Public blockchain and agribusiness supply chain, sustainability for producers and consumers

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Public blockchain applied to the agribusiness supply chain is now the main way to pursue sustainability on the three environmental, social and economic fronts.

These conclusions are reached in a scientific study published 5.2.21 in Sustainability by researchers at North Carolina Agricultural and Technical State University. (1)

With this in mind, the Wiise Chain project was developed in Italy, with the aim of ensuring the fair remuneration of truly sustainable production.

Public blockchain, the incorruptible ledger

The public blockchain is a distributed public ledger, based on encrypted data blocks that must be integrated — within an organization, or a supply chain — by the different players participating in it. The resulting information is technically incorruptible and cannot be changed even by those who contributed the relevant data. (2)

In the agribusiness sector, blockchain can first and foremost ensure the consistency of traceability and retraceability data. (3) Wal-Mart has been introducing an internal-use blockchain-like system for years, precisely to mitigate fraud on distant supply chains. But on closer inspection, a public blockchain, when easy to apply to software already in use by various companies and accessible at popular costs, can have strategic importance for the economy and sustainable development.

Public blockchain and sustainability

Sustainability means taking action on the three pillars of environment, economy and society. Italian consumers have shown increasing attention to these issues over the past year. It is therefore a matter of deciding whether and how to move toward these goals, either through a self-referential approach that often drowns in greenwashing) or through real data.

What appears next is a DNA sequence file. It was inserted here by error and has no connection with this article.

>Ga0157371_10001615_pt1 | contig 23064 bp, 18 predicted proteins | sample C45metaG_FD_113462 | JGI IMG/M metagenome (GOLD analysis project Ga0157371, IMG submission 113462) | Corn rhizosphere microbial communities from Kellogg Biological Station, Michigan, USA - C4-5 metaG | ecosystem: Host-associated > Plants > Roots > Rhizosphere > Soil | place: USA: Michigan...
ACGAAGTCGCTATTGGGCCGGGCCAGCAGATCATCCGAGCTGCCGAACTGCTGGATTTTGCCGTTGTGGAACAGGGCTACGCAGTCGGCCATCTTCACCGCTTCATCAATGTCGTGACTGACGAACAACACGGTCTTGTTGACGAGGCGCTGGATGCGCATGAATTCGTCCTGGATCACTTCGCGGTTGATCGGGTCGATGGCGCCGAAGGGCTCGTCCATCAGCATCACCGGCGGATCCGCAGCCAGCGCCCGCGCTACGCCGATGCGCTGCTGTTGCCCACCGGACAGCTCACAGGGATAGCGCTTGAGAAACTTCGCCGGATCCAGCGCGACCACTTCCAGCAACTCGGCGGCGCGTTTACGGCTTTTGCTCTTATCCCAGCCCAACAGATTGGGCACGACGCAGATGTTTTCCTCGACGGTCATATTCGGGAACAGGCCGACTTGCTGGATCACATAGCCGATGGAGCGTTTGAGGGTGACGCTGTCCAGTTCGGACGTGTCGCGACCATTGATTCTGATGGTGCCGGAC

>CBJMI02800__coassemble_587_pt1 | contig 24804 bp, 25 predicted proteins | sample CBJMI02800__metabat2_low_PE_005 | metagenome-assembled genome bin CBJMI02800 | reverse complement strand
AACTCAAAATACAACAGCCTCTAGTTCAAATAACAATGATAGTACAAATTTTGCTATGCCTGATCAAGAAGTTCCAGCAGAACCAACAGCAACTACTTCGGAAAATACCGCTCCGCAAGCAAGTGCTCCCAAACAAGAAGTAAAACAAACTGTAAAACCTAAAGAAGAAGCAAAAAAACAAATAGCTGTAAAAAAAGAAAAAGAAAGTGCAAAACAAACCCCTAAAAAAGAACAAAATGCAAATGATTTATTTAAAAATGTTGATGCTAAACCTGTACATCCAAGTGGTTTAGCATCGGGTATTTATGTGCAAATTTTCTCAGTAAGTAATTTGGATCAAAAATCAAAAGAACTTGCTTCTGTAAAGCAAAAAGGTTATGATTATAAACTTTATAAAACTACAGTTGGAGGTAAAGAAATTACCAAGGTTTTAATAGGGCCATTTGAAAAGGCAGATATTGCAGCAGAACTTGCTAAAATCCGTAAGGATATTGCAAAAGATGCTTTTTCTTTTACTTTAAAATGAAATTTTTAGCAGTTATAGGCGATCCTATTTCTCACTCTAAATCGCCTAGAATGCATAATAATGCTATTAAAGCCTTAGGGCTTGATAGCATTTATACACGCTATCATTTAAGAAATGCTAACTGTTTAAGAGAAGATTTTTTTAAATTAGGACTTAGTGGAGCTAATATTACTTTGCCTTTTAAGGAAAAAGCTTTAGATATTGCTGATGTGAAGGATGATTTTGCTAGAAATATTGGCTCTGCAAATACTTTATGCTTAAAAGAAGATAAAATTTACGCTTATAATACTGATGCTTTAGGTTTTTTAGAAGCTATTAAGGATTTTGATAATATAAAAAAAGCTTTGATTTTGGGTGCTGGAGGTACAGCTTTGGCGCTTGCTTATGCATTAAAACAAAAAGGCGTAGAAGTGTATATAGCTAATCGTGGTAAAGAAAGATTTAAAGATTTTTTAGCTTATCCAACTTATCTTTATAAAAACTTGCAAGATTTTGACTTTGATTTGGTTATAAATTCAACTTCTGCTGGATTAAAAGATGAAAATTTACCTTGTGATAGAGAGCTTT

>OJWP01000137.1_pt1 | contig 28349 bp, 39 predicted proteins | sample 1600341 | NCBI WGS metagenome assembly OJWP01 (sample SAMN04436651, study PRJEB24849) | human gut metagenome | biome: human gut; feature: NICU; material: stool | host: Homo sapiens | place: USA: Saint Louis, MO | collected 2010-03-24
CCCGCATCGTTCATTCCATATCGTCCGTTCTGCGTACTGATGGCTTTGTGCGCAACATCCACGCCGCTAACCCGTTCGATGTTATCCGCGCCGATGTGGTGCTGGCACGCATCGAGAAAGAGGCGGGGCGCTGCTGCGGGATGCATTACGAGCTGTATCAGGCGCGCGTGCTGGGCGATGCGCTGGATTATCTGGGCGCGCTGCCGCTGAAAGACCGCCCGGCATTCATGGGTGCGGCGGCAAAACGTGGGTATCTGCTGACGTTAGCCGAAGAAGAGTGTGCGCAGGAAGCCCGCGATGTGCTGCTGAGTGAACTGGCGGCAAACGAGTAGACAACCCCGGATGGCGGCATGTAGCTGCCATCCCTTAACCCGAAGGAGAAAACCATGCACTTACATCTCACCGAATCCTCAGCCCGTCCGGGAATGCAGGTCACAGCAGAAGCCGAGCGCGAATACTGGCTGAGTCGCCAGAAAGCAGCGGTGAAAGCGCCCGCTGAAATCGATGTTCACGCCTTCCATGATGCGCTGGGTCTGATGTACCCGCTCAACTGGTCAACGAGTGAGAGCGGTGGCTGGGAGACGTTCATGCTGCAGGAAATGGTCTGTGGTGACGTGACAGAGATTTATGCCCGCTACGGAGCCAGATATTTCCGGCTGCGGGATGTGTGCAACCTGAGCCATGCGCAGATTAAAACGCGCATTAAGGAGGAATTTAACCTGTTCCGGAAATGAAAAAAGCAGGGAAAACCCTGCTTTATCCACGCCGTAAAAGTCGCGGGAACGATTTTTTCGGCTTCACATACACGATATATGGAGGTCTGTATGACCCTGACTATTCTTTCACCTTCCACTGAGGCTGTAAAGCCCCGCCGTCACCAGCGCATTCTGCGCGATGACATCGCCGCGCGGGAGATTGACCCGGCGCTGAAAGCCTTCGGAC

A public blockchain can facilitate this second path, through the ability to record and share-through QR-codes, websites and ecommerce, social networks-a range of data and values that consumers can appreciate. The system can then be supplemented with a modular, voluntary approach to encourage informed and responsible consumption choices. (4) Some examples to follow.

Environment and circular economy

Environment. Reducing the environmental footprint of production, i.e., consumption of energy, water, inputs in agriculture, as well as greenhouse gas emissions. Animal welfare, reduction/elimination of the use of antibiotics and veterinary drugs (e.g., Algatan). Elimination of commodities associated with deforestation (e.g., GMO soybeans, palm oil). Biological productions and their favorable impact on soil quality as well as the ecosystem.

Circular economy. Reuse and recovery of waste, to extract phytocompounds, functional ingredients and antimicrobials to the production of bioplastics, as well as feed raw materials.

Value chain and social sustainability

The quality of any agribusiness product is intimately related to the fair remuneration of the farmers and ranchers who supply its raw materials. Dairy and cheese, eggs meats and cold cuts are born in the barn, fruits and vegetables in the fields. But if milk, eggs and carcasses, like agricultural commodities are paid at the limits of below cost (and beyond) every word about food quality, environmental and biodiversity protection, social sustainability is meaningless. Also on PDO and PGI products, as seen.

Made in Italy and short supply chain are only good if they are fair, and Italian consumAtors are finally beginning to understand this concept. Thus, it is the key to ensuring that fairly-paid agricultural enterprises invest in quality and sustainability, as well as hiring legal workers rather than being forced into moonlighting as the only alternative to leaving the fields. And blockchain can ensure this news so that consumers can make an informed choice, while exemptions rather than rules on value chain transparency are still being debated in Brussels.

Wiise Chain, the public blockchain for agribusiness supply chain, circular economy and third sector